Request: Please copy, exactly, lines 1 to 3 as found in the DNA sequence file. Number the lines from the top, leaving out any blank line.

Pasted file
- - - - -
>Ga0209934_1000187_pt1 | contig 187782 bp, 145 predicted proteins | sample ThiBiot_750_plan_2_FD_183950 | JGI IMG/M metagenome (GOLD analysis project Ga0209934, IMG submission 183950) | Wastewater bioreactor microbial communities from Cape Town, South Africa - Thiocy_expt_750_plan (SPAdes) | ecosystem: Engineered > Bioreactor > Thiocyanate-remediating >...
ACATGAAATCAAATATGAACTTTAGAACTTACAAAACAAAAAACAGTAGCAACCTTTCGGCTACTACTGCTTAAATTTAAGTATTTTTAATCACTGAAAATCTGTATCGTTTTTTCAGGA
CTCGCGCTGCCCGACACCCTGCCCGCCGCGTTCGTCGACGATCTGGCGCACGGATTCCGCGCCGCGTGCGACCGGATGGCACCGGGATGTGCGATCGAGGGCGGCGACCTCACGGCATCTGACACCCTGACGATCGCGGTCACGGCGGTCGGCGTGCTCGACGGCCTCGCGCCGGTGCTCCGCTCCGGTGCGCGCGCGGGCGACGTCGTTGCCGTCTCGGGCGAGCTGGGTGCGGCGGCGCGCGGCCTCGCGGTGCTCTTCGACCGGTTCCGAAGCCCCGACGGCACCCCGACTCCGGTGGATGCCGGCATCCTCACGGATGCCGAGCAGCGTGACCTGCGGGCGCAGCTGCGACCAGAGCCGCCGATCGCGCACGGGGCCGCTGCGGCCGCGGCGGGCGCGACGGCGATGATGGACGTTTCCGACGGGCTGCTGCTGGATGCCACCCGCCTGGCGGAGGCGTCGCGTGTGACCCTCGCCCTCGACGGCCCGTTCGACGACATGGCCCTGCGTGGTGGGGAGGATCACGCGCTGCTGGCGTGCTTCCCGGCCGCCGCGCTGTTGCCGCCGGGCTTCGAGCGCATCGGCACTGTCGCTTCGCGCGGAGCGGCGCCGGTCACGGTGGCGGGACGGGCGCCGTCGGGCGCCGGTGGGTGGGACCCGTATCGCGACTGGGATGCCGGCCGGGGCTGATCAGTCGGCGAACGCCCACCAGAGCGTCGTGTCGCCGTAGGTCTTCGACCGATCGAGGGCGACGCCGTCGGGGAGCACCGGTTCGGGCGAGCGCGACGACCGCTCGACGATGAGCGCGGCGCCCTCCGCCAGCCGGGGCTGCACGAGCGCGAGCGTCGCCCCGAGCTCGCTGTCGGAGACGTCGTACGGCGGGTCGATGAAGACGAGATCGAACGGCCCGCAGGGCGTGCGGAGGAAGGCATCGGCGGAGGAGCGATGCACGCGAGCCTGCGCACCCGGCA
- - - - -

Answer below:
>Ga0209934_1000187_pt1 | contig 187782 bp, 145 predicted proteins | sample ThiBiot_750_plan_2_FD_183950 | JGI IMG/M metagenome (GOLD analysis project Ga0209934, IMG submission 183950) | Wastewater bioreactor microbial communities from Cape Town, South Africa - Thiocy_expt_750_plan (SPAdes) | ecosystem: Engineered > Bioreactor > Thiocyanate-remediating >...
ACATGAAATCAAATATGAACTTTAGAACTTACAAAACAAAAAACAGTAGCAACCTTTCGGCTACTACTGCTTAAATTTAAGTATTTTTAATCACTGAAAATCTGTATCGTTTTTTCAGGA
CTCGCGCTGCCCGACACCCTGCCCGCCGCGTTCGTCGACGATCTGGCGCACGGATTCCGCGCCGCGTGCGACCGGATGGCACCGGGATGTGCGATCGAGGGCGGCGACCTCACGGCATCTGACACCCTGACGATCGCGGTCACGGCGGTCGGCGTGCTCGACGGCCTCGCGCCGGTGCTCCGCTCCGGTGCGCGCGCGGGCGACGTCGTTGCCGTCTCGGGCGAGCTGGGTGCGGCGGCGCGCGGCCTCGCGGTGCTCTTCGACCGGTTCCGAAGCCCCGACGGCACCCCGACTCCGGTGGATGCCGGCATCCTCACGGATGCCGAGCAGCGTGACCTGCGGGCGCAGCTGCGACCAGAGCCGCCGATCGCGCACGGGGCCGCTGCGGCCGCGGCGGGCGCGACGGCGATGATGGACGTTTCCGACGGGCTGCTGCTGGATGCCACCCGCCTGGCGGAGGCGTCGCGTGTGACCCTCGCCCTCGACGGCCCGTTCGACGACATGGCCCTGCGTGGTGGGGAGGATCACGCGCTGCTGGCGTGCTTCCCGGCCGCCGCGCTGTTGCCGCCGGGCTTCGAGCGCATCGGCACTGTCGCTTCGCGCGGAGCGGCGCCGGTCACGGTGGCGGGACGGGCGCCGTCGGGCGCCGGTGGGTGGGACCCGTATCGCGACTGGGATGCCGGCCGGGGCTGATCAGTCGGCGAACGCCCACCAGAGCGTCGTGTCGCCGTAGGTCTTCGACCGATCGAGGGCGACGCCGTCGGGGAGCACCGGTTCGGGCGAGCGCGACGACCGCTCGACGATGAGCGCGGCGCCCTCCGCCAGCCGGGGCTGCACGAGCGCGAGCGTCGCCCCGAGCTCGCTGTCGGAGACGTCGTACGGCGGGTCGATGAAGACGAGATCGAACGGCCCGCAGGGCGTGCGGAGGAAGGCATCGGCGGAGGAGCGATGCACGCGAGCCTGCGCACCCGGCA